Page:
CH: KOF Swiss Leading Indicator

Fri Oct 30 03:00:00 CDT 2015

Consensus Actual Previous Revised
Level 100.0% 99.8% 100.4% 100.3%

At 99.8, the KOF's October leading economic indicator was little changed from September's marginally weaker revised 100.3 reading. Even so, this was the measure's first print below its 100 long-run average since July and suggests that the economy has not yet fully adjusted to January's shock jump in the exchange rate.

Downside pressure this month came from the banking, construction and hotels and catering sectors, partially offset by minor improvements in metals, wood and chemistry. Overall manufacturing was broadly stable.

Today's results suggest no significant change in the near-term Swiss economic outlook. Total output seems to be expanding but growth is sluggish and the strong exchange rate a constant threat. With inflation (minus 1.4 percent in September) worryingly deep into negative territory, a further relaxation of SNB policy remains a real possibility over coming months.

The KOF Economic Indicator is a composite leading indicator that aims to identify shifts in the Swiss business cycle around three months ahead of the actual event and, until the start of 2014, was based on twenty-five different economic indicators. The old version of the KOF Economic Indicator used the previous year's GDP growth rate published by the Swiss State Secretariat for Economic Affairs (SECO) as a yardstick. The revised measure still incorporates SECO data; however, KOF has changed over to month-on-month changes in GDP which are generated via statistical methods. This reference series is not about exact GDP figures but about the direction and strength of the economic trend. The new objective of the Barometer is the same as the old objective: achieving maximum possible accuracy in predicting the Swiss business cycle.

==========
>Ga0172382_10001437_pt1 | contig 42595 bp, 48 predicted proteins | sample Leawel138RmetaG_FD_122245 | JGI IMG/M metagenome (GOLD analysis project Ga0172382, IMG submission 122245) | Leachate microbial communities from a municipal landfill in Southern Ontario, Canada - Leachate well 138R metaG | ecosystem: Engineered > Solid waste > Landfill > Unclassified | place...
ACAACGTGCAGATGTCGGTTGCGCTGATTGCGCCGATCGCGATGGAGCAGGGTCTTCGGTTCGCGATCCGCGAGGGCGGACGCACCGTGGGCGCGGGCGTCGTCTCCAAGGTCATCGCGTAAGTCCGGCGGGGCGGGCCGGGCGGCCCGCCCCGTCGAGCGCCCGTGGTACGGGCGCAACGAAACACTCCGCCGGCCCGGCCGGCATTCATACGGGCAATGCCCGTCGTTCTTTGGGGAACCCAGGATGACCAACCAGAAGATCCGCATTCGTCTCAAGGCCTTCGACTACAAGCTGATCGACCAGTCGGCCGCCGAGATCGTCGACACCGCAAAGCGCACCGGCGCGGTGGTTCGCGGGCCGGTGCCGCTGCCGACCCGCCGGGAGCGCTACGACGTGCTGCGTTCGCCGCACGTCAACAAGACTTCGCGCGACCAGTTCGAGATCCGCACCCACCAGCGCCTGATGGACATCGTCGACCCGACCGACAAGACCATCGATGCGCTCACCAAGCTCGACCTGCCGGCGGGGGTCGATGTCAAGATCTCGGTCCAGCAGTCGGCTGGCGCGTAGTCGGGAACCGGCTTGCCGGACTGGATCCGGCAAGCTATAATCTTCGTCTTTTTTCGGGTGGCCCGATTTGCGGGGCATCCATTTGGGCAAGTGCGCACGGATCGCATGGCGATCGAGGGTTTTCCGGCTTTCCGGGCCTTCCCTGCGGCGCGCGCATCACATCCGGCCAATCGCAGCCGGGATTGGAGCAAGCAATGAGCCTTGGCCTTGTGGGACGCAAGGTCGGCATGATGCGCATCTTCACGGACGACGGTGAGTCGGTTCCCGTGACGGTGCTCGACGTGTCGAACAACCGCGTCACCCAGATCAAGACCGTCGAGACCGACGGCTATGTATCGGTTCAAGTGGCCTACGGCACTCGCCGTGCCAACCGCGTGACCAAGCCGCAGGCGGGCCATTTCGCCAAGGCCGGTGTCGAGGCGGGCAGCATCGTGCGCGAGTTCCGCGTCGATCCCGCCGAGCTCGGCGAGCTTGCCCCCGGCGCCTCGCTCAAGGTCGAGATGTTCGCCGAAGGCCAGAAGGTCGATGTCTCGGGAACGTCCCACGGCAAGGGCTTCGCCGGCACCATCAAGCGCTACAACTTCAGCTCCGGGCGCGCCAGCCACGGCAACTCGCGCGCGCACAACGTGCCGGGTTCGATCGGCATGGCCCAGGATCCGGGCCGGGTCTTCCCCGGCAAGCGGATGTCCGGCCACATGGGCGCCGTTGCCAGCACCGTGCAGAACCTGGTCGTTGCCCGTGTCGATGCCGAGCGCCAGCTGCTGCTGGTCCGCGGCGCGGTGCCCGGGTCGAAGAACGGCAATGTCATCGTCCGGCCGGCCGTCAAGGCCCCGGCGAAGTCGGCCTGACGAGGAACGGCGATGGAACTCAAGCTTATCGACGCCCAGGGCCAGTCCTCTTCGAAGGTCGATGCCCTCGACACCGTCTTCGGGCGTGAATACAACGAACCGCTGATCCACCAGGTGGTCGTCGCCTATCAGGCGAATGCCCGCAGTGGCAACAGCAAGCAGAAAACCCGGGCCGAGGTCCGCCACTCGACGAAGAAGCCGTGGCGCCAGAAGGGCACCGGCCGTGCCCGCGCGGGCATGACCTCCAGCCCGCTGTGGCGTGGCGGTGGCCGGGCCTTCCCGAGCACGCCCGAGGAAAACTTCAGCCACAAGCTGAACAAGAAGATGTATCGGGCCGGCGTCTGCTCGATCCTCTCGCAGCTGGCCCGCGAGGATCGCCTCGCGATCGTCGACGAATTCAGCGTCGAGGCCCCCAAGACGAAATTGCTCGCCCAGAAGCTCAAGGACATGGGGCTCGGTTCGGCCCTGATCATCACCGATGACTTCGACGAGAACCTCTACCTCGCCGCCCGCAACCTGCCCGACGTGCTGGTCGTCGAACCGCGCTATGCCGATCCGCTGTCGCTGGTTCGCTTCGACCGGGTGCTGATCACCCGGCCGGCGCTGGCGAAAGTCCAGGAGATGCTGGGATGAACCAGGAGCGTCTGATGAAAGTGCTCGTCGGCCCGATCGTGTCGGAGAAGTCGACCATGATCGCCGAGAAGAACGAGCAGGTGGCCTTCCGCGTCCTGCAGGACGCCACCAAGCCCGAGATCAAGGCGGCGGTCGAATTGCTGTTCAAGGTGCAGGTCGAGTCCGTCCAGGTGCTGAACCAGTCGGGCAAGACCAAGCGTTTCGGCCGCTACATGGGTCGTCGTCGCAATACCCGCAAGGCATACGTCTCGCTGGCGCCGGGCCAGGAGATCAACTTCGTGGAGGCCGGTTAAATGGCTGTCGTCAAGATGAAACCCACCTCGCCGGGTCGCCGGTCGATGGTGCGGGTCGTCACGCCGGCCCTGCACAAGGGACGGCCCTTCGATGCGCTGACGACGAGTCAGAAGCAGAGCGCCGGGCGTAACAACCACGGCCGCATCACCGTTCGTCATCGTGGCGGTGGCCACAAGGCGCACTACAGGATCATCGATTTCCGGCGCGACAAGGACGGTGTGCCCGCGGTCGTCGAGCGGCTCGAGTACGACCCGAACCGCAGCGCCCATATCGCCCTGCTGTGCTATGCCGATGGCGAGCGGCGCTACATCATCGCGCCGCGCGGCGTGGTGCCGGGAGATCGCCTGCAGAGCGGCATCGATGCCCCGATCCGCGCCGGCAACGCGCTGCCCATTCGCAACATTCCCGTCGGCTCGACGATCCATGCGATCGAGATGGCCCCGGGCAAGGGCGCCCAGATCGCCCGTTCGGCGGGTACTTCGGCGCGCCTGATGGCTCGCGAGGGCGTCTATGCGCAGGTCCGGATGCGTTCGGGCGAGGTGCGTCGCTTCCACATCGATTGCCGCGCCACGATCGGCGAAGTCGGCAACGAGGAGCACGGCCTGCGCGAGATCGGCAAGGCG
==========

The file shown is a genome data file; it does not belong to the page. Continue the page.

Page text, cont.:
The indicator measures overall economic activity through a qualitative business survey about developments in the recent past, the current situation and expectations for the next three to six months. Getting an accurate handle on where the economy is headed is inevitably a vital element in all investment decisions and the new measure uses some 219 variables in order to do just that. The set of variables will be reviewed every autumn.

Survey questions relate to production, orders and stocks of finished goods. The Swiss Institute for Business Cycle Research (KOF) publishes this indicator monthly.